Fitness Is A Balancing Act

Is balance a sign of good fitness or is it a matter of practice makes perfect?    The fact is, balance is not necessarily a reflection of fitness.  Sure, it helps to have the muscle strength and eye-hand coordination that develops with exercise, but when it comes to balance, if you don’t use it you lose it.  We have an incredible ability to balance built into an equilibrium monitoring system in our inner ear, but the effectiveness of that system can deteriorate with disuse.


Why do older folks have more problems with maintaining balance?  Is it loss of a center of gravity, nervous system control, inner ear problem, diminishing eye sight, or simply if you don’t use it you lose it? In my current favorite book, Younger Next Year: Live Strong, Fit, and Sexy – Until You’re 80 and Beyond, they say the loss of balance that comes with aging is a slowing down of reaction time. If you stub your toe when you are younger you can catch yourself, but when you’re older you are half way to the ground before you can stop the fall.

Whatever the reason for losing the ability to balance, it doesn’t take much practice to get back on track. Just a few weeks ago I had trouble balancing on a curb, and yesterday I filmed my skills walking on a narrow edge, perched 3 feet off the ground:

The best way to begin is by practicing on a 2×4 as demonstrated here by Erwan LeCorre of MovNat:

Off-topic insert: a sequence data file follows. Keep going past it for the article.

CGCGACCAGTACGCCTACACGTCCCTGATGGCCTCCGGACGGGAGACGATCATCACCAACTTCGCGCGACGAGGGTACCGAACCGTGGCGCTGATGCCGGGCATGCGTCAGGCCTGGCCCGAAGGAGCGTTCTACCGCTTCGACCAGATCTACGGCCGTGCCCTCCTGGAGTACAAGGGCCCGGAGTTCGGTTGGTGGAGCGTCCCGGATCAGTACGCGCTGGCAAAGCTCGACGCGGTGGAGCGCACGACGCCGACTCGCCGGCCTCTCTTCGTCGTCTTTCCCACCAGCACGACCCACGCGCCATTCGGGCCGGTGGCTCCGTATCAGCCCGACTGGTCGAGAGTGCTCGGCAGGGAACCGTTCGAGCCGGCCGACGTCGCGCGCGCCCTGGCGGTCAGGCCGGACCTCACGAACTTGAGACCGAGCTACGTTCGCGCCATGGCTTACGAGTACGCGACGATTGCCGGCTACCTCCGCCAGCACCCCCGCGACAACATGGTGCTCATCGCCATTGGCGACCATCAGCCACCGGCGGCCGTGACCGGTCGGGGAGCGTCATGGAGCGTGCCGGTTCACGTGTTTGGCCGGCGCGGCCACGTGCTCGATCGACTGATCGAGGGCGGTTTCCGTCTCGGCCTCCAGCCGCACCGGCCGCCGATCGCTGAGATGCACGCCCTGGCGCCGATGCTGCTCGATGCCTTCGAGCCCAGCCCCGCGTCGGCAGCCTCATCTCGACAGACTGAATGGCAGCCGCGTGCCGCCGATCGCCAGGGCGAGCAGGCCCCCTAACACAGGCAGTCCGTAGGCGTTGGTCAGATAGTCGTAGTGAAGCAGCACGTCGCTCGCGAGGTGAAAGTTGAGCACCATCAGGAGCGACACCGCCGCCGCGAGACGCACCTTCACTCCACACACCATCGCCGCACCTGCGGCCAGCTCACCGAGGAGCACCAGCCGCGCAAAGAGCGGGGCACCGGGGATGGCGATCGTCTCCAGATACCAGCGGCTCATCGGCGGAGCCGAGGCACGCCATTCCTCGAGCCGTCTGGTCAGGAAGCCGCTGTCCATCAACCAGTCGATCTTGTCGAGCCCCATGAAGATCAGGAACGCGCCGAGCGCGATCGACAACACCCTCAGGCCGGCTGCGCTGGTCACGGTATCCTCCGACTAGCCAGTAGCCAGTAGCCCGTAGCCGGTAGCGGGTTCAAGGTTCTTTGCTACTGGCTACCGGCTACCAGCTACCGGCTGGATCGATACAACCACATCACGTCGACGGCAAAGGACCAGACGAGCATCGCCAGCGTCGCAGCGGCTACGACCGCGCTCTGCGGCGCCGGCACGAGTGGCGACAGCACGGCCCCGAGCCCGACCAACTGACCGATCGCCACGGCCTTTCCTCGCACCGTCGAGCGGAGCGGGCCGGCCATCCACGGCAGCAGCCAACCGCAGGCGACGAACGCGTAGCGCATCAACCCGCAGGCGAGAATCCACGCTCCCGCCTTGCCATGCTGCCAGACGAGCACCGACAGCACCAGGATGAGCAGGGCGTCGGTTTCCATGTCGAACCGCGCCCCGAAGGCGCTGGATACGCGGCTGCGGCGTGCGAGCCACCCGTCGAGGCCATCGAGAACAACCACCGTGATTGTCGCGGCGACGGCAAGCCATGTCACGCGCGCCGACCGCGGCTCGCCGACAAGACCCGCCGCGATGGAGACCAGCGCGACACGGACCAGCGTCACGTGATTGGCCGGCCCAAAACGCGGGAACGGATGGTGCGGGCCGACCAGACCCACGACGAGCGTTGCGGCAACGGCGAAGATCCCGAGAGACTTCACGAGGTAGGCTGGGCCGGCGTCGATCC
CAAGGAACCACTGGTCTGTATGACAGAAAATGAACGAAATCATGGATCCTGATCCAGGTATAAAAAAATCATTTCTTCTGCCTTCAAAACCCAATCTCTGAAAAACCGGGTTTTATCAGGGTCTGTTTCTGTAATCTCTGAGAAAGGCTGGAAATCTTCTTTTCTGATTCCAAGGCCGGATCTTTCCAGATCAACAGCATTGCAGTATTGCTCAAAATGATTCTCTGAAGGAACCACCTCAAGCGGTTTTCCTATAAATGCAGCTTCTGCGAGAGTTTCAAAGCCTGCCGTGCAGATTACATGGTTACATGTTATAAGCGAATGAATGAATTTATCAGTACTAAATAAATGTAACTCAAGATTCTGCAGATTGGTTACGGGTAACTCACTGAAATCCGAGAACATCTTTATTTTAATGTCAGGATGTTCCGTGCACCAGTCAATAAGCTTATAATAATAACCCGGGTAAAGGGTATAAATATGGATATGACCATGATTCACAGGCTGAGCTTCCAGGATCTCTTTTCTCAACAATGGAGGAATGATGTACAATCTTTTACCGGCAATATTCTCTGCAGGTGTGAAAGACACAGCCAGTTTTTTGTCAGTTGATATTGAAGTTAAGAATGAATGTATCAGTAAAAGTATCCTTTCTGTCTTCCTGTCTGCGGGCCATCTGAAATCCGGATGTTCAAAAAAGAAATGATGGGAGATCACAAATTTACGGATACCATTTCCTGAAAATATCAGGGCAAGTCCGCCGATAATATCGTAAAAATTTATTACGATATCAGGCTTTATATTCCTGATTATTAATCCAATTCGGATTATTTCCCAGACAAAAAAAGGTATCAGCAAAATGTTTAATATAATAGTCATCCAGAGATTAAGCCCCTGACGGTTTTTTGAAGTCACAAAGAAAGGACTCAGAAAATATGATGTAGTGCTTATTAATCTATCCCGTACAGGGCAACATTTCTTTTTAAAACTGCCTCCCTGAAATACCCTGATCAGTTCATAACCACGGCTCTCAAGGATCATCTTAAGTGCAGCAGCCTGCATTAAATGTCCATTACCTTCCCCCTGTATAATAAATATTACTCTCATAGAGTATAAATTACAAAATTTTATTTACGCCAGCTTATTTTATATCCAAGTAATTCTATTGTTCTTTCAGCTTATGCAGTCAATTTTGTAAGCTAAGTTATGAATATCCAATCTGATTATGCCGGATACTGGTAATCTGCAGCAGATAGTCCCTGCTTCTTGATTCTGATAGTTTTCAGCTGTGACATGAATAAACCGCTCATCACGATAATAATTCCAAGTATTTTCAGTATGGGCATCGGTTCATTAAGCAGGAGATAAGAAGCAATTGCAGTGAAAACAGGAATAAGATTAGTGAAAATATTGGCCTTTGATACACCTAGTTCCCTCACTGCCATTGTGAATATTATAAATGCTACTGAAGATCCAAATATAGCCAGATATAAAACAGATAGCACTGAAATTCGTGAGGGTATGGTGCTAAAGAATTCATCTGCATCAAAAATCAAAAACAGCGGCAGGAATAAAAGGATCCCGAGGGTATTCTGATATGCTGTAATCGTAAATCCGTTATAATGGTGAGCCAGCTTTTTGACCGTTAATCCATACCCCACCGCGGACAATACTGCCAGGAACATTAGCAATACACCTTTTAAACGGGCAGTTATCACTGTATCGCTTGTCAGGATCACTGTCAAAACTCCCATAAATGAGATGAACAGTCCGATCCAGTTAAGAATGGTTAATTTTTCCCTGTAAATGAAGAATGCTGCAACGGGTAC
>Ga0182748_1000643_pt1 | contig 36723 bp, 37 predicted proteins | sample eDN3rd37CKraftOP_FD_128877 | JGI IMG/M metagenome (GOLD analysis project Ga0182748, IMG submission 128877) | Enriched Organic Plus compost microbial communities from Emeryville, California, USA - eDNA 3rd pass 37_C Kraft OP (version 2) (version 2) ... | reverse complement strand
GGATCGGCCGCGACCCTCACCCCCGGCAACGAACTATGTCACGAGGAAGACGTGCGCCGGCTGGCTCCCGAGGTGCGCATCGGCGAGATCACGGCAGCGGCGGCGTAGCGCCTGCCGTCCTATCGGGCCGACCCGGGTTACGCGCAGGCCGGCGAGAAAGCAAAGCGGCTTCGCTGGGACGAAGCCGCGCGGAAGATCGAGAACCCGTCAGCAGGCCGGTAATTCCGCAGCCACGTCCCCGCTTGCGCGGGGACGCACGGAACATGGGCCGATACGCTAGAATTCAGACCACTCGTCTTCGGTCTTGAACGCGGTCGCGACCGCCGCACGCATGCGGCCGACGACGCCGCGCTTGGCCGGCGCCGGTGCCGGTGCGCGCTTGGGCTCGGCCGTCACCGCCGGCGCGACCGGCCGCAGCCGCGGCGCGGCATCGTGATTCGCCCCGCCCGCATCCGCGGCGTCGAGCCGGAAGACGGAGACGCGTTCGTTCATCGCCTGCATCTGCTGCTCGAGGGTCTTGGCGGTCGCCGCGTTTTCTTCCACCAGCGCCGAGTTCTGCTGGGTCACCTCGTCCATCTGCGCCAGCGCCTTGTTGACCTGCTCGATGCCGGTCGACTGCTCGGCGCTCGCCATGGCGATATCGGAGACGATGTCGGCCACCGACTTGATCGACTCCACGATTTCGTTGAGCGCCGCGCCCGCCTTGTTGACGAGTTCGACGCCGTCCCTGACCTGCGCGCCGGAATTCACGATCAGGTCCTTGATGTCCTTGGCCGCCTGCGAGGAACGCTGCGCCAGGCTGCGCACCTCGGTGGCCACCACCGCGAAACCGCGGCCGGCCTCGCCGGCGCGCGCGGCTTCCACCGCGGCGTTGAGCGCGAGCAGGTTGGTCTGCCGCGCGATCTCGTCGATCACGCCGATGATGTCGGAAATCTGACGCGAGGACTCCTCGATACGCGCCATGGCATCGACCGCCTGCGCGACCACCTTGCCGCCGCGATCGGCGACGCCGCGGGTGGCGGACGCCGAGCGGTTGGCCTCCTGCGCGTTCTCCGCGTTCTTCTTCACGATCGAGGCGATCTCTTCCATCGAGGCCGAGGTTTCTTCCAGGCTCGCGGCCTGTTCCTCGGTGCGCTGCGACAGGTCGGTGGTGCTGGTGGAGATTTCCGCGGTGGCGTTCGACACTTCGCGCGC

Once you master the 2×4 you can increase the element of danger and risk by putting some distance between yourself and the ground, and/or making the surface you are walking on less stable.  Attaching a slack-line between two trees is one of the best ways to test your weeble wobble skills. Slack-lining has become quite the rage around the globe.  If you want to try your hand (or should I say foot), at it, here are a few tips that will help get you off the ground.

  • Start with a short slack-line, closer to the ground, because it will be tighter and have less sway.
  • Going barefoot is the best way to get the feel of it.
  • When first stepping onto the slack-line, mount one end by holding onto the tree. As you progress you will be able to simply jump onto the line.
  • Place the slack-line between your big toe and second toe drawing an imaginary line down the center of your foot to your heel.
  • It is best to learn to balance on one foot first, and then attempt walking.
  • Let your arms, and free leg, swing around as  needed to maintain your balance.
  • Some people find it effective to hold the arms out to the side or overhead.
  • Hold onto long poles that can touch the ground (hiking sticks?), or have someone walk along side you as you hold their hand.
  • Don’t look straight down. Look 3-5 feet in front of you or at the end of the slack-line.
  • Maintain head and gaze stability.
  • Keep knees slightly bent, head up, arms out.

Once you master basic slack lining skills you can try performing tricks.  It’s so easy even a dog can do it!